For example, the women she has studied are all under 50 and heterosexual.
“I haven’t had a case of a lesbian who told her partner ‘I’m pregnant’ to keep her partner,” Porter said. “This [crime] is a tool to keep a male.”
Most of the suspects went to great lengths to fake pregnancies, just like police say Figueroa did.
“They don’t just come home with a baby,” Porter said. “They claim to be pregnant, sometimes for more than 9 months.” The biggest unanswered question is why close family and friends simply go along with these far-fetched narratives; in Figueroa’s case, her tubes had been tied, making a pregnancy all but impossible.
Many of the women throw baby showers, post Facebook and Instagram announcements counting down to the delivery day, and document a new nursery or toys and clothes. Figueroa fits this description: Police say she joined a social media group seeking donated baby items and posted photos of the crib she got for “her” baby.
Technology has made it easier for women to carry off the ruse.
“A lot of them will go to fakeababy.com,” Porter said, pointing to tools to create fake sonograms and obtain bogus documents like birth certificates.
They also dress the part, wearing maternity clothes that advertise a pregnancy and seem out of step with current maternity fashions that look more like everyday womenswear. “It’s a performance marker, costuming for this con,” Porter said.
It’s no surprise that the pregnancies are so meticulously documented; many of the women have a have a history of lying or being involved in fraudulent schemes.
What they don’t have is a history of violent crime.
“You can’t trust what they say,” Porter said. “They’re not impulsive, though—they’re very well thought out. Most of them have a tool or weapon [to commit the crime].”
As conniving as they might be, these women do trip up; they forget they will need a government document or they don’t behave like a woman who has just given birth. Figueroa, police noted, dropped Ochoa-Lopez’s baby off at the hospital when he struggled to breathe, but then didn’t come to check on him.
Another tic: The new “moms” often don’t refer to the baby as a “he” or “she,” but rather an “it.”
“They think of it as a tool and an object,” Porter explained.
One aspect that puzzles Porter after years of studying these cases is the fact that it’s a “highly” American crime.
“I have some cases in South Africa, Colombia, Brazil, and Mexico,” Porter said, scrolling through her list. But she has no documented cases in Europe or Asia. She also isn’t sure if the 1974 Armistead case is the first documented case of a woman committing the crime in the U.S., or if it had been committed before and we simply have no proof.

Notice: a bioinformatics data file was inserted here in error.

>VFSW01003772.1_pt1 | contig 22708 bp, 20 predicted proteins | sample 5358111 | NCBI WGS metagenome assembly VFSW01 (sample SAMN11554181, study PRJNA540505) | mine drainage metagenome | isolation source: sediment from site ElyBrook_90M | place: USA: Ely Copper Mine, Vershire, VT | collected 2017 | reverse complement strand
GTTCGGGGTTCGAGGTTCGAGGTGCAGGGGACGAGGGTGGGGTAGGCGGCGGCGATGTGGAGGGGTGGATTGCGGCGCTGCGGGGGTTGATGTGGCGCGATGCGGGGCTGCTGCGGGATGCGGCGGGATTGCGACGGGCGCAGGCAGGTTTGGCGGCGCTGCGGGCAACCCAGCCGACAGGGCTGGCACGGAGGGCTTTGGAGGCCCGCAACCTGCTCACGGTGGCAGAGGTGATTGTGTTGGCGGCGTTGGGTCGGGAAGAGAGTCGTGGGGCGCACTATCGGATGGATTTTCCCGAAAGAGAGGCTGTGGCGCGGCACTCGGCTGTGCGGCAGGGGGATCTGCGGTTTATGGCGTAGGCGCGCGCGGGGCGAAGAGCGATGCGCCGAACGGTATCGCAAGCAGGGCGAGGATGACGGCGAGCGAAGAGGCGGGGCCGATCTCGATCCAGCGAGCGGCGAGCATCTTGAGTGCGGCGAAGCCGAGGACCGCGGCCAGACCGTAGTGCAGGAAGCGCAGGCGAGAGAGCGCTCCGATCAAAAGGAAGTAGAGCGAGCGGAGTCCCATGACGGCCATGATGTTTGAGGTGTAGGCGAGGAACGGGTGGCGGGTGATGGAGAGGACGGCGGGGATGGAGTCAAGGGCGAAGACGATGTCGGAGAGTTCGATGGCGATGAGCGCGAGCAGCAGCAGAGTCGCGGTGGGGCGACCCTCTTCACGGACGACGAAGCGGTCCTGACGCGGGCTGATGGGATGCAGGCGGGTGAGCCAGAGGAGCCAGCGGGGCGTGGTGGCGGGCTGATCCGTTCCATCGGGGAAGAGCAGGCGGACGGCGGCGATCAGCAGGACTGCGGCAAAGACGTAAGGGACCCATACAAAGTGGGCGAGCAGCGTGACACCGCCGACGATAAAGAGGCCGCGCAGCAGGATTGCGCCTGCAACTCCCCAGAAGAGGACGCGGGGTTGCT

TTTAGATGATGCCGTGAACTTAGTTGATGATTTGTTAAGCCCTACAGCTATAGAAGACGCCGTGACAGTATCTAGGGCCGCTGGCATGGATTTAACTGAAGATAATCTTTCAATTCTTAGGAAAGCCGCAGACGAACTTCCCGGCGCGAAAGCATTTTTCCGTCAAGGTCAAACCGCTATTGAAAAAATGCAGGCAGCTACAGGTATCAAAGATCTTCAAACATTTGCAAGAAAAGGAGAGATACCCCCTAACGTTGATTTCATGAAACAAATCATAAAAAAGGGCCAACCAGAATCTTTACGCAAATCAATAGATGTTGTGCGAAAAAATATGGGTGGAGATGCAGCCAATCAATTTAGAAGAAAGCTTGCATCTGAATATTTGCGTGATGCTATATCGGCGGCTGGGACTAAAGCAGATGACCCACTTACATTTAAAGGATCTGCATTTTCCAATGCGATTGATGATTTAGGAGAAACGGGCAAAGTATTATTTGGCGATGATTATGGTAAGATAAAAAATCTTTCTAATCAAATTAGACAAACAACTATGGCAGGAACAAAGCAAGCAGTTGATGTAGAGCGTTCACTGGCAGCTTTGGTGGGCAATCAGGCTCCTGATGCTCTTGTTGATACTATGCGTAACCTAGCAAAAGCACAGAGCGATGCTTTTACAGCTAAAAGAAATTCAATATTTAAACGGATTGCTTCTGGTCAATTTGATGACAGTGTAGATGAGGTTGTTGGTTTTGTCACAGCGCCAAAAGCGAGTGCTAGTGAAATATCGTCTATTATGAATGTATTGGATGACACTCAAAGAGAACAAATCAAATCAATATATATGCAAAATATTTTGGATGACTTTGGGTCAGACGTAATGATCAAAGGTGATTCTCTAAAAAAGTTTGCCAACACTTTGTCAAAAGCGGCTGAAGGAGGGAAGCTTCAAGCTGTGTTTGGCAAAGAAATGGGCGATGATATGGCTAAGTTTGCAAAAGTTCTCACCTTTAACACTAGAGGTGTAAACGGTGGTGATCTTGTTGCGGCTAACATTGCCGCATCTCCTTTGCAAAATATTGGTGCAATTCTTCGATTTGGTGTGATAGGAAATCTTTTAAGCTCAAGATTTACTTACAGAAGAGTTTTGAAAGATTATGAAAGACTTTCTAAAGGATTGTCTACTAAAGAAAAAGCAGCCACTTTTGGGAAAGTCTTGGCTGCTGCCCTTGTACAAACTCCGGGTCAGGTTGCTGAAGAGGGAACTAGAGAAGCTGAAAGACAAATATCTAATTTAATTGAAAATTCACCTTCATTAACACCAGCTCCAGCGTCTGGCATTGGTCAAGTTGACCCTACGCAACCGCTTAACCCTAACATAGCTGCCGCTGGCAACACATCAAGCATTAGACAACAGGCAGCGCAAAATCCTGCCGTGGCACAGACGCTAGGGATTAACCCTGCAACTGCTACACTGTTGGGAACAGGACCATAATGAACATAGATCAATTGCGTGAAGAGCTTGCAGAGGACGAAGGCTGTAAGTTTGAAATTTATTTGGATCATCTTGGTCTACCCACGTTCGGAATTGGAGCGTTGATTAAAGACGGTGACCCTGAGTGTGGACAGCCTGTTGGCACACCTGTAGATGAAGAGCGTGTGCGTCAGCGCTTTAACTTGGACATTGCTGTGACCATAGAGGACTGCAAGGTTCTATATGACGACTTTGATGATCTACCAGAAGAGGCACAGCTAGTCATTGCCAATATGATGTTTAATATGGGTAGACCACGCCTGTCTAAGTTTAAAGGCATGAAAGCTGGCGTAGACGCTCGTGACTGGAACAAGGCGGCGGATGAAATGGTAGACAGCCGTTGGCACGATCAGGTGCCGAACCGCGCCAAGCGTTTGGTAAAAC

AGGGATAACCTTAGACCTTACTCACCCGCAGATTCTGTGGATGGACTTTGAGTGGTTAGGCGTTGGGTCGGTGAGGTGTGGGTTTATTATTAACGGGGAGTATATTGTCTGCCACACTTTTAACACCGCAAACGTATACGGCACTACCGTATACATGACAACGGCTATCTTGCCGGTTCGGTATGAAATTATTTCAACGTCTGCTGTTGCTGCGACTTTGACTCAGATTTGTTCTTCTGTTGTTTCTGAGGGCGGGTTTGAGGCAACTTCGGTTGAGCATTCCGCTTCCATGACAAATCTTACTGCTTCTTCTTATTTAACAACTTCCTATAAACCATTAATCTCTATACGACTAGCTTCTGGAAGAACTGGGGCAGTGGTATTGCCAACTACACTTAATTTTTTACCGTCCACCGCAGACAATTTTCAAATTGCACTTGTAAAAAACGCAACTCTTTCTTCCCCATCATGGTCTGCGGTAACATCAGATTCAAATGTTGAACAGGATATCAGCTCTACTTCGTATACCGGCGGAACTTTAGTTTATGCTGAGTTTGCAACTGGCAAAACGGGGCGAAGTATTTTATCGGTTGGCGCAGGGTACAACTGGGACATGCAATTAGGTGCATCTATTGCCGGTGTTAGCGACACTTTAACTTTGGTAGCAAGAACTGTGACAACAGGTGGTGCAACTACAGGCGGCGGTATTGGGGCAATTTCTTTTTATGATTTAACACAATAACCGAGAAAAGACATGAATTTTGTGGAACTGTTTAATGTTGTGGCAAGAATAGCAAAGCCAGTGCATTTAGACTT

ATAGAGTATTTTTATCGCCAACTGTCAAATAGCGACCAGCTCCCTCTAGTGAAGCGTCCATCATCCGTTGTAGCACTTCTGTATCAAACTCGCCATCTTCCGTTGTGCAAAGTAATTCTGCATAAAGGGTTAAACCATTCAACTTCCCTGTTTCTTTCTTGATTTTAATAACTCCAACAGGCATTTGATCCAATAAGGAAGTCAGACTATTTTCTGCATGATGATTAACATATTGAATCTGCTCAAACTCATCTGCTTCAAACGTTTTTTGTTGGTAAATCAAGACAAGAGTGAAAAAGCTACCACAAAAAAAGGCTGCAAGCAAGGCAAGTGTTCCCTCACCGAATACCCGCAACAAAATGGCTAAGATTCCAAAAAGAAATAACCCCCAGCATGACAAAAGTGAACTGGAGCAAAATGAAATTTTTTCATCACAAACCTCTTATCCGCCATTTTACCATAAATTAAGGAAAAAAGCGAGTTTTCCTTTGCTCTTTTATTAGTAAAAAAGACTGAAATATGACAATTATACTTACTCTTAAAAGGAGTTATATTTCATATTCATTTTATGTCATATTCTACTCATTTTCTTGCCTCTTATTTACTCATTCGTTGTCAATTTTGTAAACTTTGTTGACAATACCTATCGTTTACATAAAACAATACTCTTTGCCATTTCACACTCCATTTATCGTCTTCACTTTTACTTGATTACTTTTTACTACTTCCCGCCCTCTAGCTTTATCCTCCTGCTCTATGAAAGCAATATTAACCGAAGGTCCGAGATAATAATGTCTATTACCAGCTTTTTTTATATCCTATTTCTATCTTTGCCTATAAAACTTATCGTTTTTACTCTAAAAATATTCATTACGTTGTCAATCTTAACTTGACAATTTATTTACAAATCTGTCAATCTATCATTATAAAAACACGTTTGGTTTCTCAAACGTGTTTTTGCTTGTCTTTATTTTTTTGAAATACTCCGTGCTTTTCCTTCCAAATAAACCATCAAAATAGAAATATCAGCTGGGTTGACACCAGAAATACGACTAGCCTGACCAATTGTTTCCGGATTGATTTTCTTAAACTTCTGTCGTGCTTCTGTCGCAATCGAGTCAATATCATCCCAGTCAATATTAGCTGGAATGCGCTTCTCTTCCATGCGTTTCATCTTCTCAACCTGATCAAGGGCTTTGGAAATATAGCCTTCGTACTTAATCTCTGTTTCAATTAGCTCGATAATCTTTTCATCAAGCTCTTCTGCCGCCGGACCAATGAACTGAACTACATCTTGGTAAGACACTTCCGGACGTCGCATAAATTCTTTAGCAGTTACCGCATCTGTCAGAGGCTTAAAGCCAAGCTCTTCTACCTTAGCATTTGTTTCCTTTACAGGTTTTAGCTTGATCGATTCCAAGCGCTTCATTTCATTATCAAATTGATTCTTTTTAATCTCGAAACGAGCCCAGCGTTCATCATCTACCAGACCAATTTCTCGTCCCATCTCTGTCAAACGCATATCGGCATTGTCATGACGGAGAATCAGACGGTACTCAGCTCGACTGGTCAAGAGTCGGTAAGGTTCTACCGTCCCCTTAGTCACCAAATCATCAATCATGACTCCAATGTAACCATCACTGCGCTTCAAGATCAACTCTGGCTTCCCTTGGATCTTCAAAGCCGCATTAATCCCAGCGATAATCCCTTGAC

She’s struck by just how physically vicious the killings are. There’s usually a strangling, suffocation, stabbing, or shooting before the amateur C-section. One case that sticks with Porter is the 1987 murder of Cindy Ray; her killer, Darci Pierce, cut her open with car keys. Tiffany Hall drowned Jimella Tunstall’s three children before killing her and her unborn child in Illinois in 2016. In a 1995 Chicago-area case, pregnant mom Deborah Evans’ two small children were also murdered before the killers took a pair of scissors to her.
The brutality, however, is often counterproductive. Killing the mother cuts oxygen to the fetus, leaving the baby’s life at risk.
Yet a few women—and their babies—have survived these attacks.
Teka Adams was lured to Veronica Deramous’ Maryland apartment in 2009 by the promise of baby clothes, held hostage for days and beaten before a bungled attempt to remove the baby.
“The pain was so excruciating that it got to a point where I just couldn't even feel it anymore,” Adams later said.
She eventually escaped with her placenta and intestines hanging out, but her life intact. She named the baby Miracle Sky.
Another common thread is women being enticed with the promise of baby items.
In 2011, Pamela Causey-Fregia, who thought a baby would stop her husband from leaving her, went to a Louisiana hospital in search of pregnant women and offered 22-year-old Victoria Perez baby clothes. Back at her house, she attacked Perez with a hammer and buried her in the woods after failing to take the baby; Causey-Fregia’s children witnessed the slaying and tipped off police several years later. An offer of free baby furniture and diapers led Margarita Lopez into the clutches of Josephina Saldana in Fresno, California, in 1998; her dismembered remains were scattered around southern California and Mexico.
Porter said those circumstances are a reminder that pregnant women should never go alone to pick up items from a stranger.
“Just because they’re women doesn’t mean they’re safe,” she said. “They wouldn’t meet a man all by themselves; they shouldn’t with a female.”